The US Department of Energy (DOE) is currently supporting six fundamental research projects that will develop "novel catalysts and mechanisms for nitrogen activation," which it hopes will lead to future sustainable ammonia synthesis technologies.
These projects, announced in August 2016 and administered by the Office of Basic Energy Sciences, aim "to investigate some of the outstanding scientific questions in the synthesis of ammonia (NH3) from nitrogen (N2) using processes that do not generate greenhouse gases."
I recently wrote about a vast future market for merchant ammonia: transporting carbon-free energy from Australia's deserts to Japan's electricity grid.
Now, however, it is clear that Japan could face international competition for Australia's solar-ammonia resources. Jeff Connolly, CEO of Siemens Pacific, wrote last month about his ambitions for ammonia as an energy export commodity.
Last week, ARPA-E announced funding for eight technologies that aim to make ammonia from renewable electricity, air, and water.
The technological pathways being developed include adaptations of the Haber-Bosch process - seeking improvements in catalysts and absorbents - as well as novel electrochemical processes.
Each of these awards must produce an "end-of-project deliverable." For chemical processes, this will be a "bench scale reactor" that produces >1 kg of ammonia per day; and for electrochemical projects, it will be a "short stack prototype" capable of producing >100 g of ammonia per day.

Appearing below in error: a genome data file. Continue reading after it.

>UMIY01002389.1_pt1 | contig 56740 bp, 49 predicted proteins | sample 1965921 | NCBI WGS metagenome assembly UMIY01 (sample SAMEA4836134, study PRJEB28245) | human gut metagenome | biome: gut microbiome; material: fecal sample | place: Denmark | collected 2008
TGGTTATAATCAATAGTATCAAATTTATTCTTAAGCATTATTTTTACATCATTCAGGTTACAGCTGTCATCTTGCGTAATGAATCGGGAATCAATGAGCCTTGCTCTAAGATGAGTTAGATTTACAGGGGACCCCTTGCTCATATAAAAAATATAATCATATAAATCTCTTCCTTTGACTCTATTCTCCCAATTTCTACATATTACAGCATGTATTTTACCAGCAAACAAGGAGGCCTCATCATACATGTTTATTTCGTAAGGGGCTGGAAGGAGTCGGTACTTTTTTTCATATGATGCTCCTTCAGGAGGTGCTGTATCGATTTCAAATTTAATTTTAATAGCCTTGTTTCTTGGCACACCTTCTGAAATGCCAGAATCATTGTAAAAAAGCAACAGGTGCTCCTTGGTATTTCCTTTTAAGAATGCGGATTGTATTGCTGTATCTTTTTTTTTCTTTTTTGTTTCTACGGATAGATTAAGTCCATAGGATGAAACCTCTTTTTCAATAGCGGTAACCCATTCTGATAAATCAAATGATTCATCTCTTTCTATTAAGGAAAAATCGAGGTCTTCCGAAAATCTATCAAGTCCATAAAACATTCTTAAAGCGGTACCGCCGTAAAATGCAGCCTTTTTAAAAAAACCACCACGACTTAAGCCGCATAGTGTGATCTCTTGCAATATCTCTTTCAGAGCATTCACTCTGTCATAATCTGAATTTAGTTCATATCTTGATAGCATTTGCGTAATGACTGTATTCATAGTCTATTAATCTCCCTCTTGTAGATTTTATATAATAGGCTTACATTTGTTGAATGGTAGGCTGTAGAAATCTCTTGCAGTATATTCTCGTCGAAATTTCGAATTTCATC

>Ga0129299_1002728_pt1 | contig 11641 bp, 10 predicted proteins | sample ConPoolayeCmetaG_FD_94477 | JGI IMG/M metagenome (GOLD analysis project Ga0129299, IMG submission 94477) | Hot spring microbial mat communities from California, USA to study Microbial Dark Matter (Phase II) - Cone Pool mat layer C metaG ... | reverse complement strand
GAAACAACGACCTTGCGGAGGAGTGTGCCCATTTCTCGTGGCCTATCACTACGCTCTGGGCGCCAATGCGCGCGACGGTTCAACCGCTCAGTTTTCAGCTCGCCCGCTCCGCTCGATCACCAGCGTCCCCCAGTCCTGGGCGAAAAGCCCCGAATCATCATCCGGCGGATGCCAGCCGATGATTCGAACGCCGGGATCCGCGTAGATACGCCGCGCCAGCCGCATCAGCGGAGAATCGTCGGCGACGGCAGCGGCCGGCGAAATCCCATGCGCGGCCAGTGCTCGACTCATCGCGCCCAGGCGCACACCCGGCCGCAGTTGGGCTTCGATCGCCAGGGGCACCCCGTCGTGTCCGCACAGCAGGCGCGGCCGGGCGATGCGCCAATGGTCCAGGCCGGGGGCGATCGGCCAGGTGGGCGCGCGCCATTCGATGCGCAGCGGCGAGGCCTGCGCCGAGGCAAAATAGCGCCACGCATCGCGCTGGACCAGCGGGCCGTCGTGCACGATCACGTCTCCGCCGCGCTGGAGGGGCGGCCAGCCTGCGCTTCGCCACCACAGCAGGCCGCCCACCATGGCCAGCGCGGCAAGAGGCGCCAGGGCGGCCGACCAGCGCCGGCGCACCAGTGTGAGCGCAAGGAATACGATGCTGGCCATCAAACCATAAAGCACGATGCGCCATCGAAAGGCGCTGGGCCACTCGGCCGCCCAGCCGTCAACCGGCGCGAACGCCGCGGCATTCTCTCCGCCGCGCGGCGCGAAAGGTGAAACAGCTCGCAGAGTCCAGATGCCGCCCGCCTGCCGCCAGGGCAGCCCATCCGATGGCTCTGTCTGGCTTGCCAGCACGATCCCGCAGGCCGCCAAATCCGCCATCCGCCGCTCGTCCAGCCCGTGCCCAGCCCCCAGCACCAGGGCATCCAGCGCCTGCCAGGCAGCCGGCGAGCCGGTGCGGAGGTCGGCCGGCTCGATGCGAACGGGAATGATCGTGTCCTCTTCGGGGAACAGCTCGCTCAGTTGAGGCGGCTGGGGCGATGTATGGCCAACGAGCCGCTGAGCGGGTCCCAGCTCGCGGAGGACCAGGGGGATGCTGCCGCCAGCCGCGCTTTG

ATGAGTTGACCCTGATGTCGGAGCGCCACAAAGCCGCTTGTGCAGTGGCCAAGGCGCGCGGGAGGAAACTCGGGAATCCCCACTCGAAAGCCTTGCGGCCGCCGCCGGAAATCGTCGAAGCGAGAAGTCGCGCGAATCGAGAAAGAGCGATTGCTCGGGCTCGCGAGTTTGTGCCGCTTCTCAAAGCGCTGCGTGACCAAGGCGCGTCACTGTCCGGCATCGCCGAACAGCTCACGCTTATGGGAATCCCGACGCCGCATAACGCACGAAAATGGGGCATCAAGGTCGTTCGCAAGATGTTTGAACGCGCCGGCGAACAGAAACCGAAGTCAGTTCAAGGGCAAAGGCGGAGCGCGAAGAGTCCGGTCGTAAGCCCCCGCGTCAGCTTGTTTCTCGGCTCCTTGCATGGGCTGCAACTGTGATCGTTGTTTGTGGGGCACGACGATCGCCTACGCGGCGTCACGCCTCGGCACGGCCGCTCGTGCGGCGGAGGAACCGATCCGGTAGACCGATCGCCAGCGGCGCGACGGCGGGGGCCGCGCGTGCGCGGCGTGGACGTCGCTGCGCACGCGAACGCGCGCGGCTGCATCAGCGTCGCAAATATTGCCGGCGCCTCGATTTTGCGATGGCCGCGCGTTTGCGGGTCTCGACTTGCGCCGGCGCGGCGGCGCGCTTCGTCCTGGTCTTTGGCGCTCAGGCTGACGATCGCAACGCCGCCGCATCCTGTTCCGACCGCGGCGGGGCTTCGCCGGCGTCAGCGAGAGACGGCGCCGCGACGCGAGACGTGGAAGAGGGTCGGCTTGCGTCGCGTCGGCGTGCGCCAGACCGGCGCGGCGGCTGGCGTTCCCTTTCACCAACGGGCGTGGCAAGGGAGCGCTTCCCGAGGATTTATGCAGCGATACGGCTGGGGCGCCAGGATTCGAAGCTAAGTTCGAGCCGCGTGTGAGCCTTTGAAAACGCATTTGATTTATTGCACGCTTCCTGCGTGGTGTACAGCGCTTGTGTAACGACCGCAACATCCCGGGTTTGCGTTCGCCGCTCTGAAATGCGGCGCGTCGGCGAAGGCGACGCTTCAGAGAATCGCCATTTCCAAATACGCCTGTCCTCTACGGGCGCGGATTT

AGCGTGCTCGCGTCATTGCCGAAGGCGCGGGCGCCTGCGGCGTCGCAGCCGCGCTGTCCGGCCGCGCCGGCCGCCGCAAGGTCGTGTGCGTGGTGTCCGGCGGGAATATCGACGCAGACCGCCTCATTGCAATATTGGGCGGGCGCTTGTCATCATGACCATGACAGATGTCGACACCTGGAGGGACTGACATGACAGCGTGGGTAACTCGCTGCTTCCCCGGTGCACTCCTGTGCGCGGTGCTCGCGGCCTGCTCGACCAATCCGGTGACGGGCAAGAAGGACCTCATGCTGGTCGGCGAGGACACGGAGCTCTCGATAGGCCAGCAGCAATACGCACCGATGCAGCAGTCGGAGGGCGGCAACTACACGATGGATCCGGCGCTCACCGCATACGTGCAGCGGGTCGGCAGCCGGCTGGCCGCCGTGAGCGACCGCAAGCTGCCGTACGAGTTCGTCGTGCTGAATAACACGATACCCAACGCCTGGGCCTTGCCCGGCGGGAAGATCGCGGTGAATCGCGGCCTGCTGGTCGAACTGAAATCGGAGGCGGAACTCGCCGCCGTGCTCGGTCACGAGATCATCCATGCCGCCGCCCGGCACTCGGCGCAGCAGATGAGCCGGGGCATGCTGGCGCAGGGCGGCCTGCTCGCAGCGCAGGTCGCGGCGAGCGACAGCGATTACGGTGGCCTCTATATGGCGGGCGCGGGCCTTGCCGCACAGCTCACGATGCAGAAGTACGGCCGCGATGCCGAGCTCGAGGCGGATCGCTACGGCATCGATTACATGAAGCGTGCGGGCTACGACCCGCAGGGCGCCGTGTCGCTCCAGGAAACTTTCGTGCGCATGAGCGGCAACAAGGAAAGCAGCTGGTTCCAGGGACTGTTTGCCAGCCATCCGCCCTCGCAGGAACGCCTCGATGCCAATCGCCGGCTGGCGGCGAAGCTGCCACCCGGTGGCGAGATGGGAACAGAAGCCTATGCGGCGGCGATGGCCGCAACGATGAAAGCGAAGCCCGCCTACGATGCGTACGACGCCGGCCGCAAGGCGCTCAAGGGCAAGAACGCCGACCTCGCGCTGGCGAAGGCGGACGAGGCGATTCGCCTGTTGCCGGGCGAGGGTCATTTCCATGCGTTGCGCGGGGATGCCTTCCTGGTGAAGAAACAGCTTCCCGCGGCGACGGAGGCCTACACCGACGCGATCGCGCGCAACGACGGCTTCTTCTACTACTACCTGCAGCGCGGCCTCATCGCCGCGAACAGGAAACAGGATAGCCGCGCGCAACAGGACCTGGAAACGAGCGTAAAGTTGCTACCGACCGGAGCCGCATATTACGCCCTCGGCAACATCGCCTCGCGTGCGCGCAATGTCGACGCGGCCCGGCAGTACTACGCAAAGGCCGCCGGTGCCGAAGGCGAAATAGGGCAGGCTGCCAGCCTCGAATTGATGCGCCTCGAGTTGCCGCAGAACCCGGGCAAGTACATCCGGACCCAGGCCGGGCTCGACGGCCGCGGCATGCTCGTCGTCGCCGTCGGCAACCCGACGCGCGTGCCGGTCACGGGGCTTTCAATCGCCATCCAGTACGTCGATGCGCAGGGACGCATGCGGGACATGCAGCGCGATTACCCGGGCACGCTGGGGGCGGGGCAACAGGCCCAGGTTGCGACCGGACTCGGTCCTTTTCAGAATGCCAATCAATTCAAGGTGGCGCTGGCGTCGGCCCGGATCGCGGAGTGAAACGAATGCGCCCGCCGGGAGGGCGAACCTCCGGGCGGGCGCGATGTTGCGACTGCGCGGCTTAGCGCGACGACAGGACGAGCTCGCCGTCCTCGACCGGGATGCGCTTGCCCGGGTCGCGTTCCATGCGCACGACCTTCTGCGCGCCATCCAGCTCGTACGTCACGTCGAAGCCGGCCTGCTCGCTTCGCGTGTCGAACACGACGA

A multi-billion dollar clean energy innovation fund was launched last year, at the Paris climate conference. Led by Bill Gates, the private funding enterprise aimed to develop "groundbreaking new carbon-neutral technologies," without specifying details.
Now, the Breakthrough Energy Coalition is starting work, and one of its initial Technical Quests is to make "Zero-GHG Ammonia Production" a reality.
Earlier this year, the US Department of Energy (DOE) hosted a day-long meeting "to explore the scientific challenges associated with discovering alternative, sustainable processes for ammonia production."
The report that came out of this roundtable discussion presents the participants' views on "the current state-of-the-art and the potential challenges and research opportunities ... for heterogeneous catalysis and homogeneous and enzyme catalysis."
I wrote last week about ARPA-E's "transformative" ammonia synthesis technologies, describing three technology pathways under development: low pressure Haber-Bosch, electrochemical processes, and advanced electrolysis.